When superbacteria make us sick it means our illness is harder to treat. It means you’re looking at such things as a longer hospital stay, multiple readmissions, the need for Intensive Care, and/or surgery. This happens to over 2 million Americans a year. Even worse, sometimes we can’t be treated at all – at least 23,000 people die each year in the US because they’ve contracted superbacteria.

In the meantime, we have to resort to self-help: use separate cutting boards for meat & vegetables, wash the bacteria off the meat & vegetables before eating and, crucially, make sure to cook the meat at the proper temperature, to destroy the bacteria that’s embedded within. Cooking temps & more are listed in this helpful page from the CDC.


“Beyond Foolish”: America’s Healthcare Cuts

Fortune Brainstorm Health Tuesday, November 1, 2016 San Diego, CA 4:35 PM STOPPING GLOBAL PANDEMICS BEFORE THEY START Just a few months after the 2015 outbreak of Ebola was contained, another virus—called Zika—commanded the public stage. It took but 14 months after Zika’s first detection in Brazil for the virus to spread through Latin America and the Caribbean to Florida. So far, the threat has gone unchecked. And to be sure, after Zika, will come another global pathogenic threat—one, that public health experts worry, may do an even better job of outsmarting and overwhelming us. The question is whether technological advances can help us turn the odds. Can big data and genomic virus sequencing help us track emerging diseases, contain their spread and ultimately find antidotes for the next unknown pathology? Can it speed up the hunt for lifesaving vaccinations or drugs? The answers have an urgency like few others. Dr. Michael T. Osterholm,  Director, Center for Infectious Disease Research and Policy, University of Minnesota Dr. Moncef Slaoui, Chairman, Vaccines, GlaxoSmithKline PLC Moderator:  Bryan Walsh, International Editor, Time Photograph by Stuart Isett for Fortune Brainstorm Health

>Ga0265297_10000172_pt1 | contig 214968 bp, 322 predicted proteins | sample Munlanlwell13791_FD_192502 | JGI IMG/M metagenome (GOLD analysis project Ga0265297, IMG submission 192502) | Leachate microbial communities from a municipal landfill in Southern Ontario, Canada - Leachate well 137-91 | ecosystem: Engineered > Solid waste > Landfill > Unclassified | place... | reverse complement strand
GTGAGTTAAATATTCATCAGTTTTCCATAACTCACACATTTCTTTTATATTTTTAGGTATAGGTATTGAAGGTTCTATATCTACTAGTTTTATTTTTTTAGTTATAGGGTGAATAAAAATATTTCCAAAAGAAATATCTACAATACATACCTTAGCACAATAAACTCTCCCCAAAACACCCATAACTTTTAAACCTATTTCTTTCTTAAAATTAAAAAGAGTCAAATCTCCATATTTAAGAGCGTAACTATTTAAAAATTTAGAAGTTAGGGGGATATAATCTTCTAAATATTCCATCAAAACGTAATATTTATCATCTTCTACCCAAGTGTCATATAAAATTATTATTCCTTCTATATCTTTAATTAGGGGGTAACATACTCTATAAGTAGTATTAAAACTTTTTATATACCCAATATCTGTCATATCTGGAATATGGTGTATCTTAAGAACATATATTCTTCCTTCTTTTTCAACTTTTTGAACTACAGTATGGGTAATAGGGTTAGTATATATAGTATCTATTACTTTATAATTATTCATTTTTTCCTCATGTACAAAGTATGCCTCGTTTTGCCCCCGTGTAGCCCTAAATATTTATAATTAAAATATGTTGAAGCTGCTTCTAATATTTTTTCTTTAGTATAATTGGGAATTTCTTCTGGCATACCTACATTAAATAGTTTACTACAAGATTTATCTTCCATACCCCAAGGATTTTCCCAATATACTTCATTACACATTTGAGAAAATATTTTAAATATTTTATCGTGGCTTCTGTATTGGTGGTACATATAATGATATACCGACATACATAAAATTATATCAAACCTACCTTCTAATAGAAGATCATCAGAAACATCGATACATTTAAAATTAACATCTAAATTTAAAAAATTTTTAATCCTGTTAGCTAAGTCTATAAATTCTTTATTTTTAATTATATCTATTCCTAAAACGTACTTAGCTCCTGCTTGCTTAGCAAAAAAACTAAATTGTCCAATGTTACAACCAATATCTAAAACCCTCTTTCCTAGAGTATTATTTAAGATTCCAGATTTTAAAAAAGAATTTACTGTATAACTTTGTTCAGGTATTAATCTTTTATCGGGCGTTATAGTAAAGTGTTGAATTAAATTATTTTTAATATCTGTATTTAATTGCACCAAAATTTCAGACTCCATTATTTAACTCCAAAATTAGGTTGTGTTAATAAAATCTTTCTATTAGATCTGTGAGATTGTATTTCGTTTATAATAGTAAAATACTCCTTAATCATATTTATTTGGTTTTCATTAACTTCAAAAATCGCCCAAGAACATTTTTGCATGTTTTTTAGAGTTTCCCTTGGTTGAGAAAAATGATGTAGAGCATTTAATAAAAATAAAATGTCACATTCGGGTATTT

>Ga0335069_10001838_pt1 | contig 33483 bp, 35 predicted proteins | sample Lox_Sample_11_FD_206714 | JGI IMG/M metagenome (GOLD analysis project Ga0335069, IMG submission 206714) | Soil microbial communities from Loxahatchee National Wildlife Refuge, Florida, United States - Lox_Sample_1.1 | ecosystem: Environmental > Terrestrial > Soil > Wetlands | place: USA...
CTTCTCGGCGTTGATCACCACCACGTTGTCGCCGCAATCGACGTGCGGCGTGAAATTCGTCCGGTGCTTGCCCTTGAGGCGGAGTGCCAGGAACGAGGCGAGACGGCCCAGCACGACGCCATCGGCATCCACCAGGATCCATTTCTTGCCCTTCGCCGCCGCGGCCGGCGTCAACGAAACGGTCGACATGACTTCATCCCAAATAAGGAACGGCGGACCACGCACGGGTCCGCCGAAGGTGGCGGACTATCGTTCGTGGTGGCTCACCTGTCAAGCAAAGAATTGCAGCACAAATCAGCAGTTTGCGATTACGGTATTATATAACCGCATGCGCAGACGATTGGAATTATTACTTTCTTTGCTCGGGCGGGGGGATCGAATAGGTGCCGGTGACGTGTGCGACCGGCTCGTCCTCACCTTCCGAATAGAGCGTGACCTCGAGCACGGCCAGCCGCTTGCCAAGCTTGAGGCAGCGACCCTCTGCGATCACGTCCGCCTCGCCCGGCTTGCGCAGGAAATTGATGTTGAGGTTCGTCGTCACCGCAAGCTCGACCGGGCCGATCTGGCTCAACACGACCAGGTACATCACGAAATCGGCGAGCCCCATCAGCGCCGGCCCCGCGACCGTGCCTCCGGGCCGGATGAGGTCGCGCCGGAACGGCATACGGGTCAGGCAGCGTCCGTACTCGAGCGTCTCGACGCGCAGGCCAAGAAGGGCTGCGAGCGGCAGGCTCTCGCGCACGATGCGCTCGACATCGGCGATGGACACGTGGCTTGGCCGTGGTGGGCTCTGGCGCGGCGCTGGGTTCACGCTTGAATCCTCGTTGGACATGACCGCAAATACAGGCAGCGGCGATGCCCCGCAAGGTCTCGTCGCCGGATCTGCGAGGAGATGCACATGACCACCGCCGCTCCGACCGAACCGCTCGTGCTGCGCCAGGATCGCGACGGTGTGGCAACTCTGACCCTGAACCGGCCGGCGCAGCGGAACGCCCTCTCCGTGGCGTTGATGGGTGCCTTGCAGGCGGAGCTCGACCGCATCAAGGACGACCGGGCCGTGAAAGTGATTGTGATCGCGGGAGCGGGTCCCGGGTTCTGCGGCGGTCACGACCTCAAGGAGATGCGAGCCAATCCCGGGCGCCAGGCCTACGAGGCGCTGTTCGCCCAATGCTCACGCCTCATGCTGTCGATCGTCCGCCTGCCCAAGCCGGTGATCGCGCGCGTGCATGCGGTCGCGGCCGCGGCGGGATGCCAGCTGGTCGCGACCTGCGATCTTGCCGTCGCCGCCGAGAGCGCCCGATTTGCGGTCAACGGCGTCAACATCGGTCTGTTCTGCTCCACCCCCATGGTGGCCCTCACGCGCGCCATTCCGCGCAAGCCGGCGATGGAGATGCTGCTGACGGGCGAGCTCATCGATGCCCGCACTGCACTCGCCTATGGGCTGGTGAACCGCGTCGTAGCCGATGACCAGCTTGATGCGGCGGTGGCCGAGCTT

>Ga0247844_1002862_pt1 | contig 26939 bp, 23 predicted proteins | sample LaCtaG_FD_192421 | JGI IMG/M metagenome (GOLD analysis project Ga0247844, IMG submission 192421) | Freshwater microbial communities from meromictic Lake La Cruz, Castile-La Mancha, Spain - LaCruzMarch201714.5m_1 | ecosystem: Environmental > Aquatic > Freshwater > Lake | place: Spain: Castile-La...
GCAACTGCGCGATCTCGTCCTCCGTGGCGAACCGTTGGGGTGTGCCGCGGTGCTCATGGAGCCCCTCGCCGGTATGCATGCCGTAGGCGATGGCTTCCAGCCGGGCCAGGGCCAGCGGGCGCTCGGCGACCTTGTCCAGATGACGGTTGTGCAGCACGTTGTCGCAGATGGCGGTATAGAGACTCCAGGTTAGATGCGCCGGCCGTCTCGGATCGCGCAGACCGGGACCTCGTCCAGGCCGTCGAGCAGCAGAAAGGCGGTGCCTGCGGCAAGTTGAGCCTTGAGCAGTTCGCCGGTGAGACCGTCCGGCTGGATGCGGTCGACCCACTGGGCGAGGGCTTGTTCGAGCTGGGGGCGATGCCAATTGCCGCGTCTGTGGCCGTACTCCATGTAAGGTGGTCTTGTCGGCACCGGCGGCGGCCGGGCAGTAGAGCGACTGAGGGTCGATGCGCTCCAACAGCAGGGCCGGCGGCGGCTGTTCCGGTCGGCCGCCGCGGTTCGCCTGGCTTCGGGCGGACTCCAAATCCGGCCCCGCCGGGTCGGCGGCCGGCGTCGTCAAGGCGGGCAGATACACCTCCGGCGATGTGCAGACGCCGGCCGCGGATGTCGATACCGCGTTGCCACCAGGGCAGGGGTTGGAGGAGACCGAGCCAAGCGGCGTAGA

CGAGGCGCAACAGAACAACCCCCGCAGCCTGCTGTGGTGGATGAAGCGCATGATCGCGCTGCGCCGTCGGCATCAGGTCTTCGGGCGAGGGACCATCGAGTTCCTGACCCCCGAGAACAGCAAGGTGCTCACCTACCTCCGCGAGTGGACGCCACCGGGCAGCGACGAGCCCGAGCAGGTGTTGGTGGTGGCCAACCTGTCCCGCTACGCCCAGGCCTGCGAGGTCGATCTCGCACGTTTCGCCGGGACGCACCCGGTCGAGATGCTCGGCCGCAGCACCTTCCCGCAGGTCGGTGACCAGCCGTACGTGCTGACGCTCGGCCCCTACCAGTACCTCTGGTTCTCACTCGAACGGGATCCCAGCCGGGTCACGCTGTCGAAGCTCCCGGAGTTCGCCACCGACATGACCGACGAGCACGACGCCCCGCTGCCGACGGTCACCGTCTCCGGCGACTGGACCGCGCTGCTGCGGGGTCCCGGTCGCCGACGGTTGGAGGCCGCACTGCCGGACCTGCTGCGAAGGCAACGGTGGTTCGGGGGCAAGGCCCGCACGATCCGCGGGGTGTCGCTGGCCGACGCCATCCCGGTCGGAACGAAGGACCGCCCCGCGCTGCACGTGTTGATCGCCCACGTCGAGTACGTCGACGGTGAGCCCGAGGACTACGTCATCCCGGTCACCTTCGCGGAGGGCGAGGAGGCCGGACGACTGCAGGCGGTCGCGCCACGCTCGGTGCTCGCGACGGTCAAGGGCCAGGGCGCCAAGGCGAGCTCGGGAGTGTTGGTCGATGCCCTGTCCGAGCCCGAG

The Infectious Diseases Society of America has joined the fight.

Today they sent a letter to Congress warning that the President’s proposed cuts to federal funding for antibiotic resistance “would dismantle our nation’s infrastructure for preventing, detecting, and tracking threats from antimicrobial resistance [AMR] … [which] is in striking contrast to global efforts in this area.” And that “… not only are these infections a threat to public health, but if the patients survive, their lives are often changed forever.”

Zeroing in on the $1.2 billion cut to the Centers for Disease Control and Prevention – a 17% reduction – and especially the proposed cut to the CDC’s Antibiotic Resistance Solutions Initiative, IDSA says:


Removing or reducing these funds would disassemble our national infrastructure to fight AMR threats and drastically limit CDC ‘s and state health departments’ capacity to detect and track resistant threats, respond to and contain outbreaks of resistant pathogens, and support prevention and stewardship activities. A cut of this magnitude would impact every aspect of CDC’s work to protect us from AMR, including its support for state public health labs and research collaborations with academic institutions.


IDSA’s letter was signed by 60 organizations including the American Academy of Pediatrics, American Veterinary Medical Association, GlaxoSmithKline, Global Health Council, and the March of Dimes.

As we know, cuts to infectious disease medicine are only part of what’s planned for American healthcare overall.

On Monday the American Medical Association weighed in, expressing special concern for our “most vulnerable citizens,” and the “ravaging” impact of public health epidemics. In their letter to Senate leaders they wrote, “Medicine has long operated under the precept of Primum non nocere, or ‘first, do no harm.’ The draft legislation violates that standard on many levels.”

How much harm? Yesterday, a report in the Annals of Internal Medicine gave us a number: “… if you take health insurance away from 22 million people, about 29,000 of them will die every year, as a result.” AIM is the official organ of the American College of Physicians, the nation’s largest medical specialty society.

However, that number doesn’t include the public health epidemics the AMA is worried about.

Michael Osteholm, PhD, MPH, (pictured above) runs the Center for Infectious Disease Research and Policy at the University of Minnesota. He recently penned a commentary in Fortune arguing we’re risking the lives of millions because we’re woefully unprepared for the next pandemic:


… at a time when infectious diseases are significantly more capable of wreaking international havoc … Trump has lost sight of the greatest national security threat of them all: a disease outbreak killing millions of people.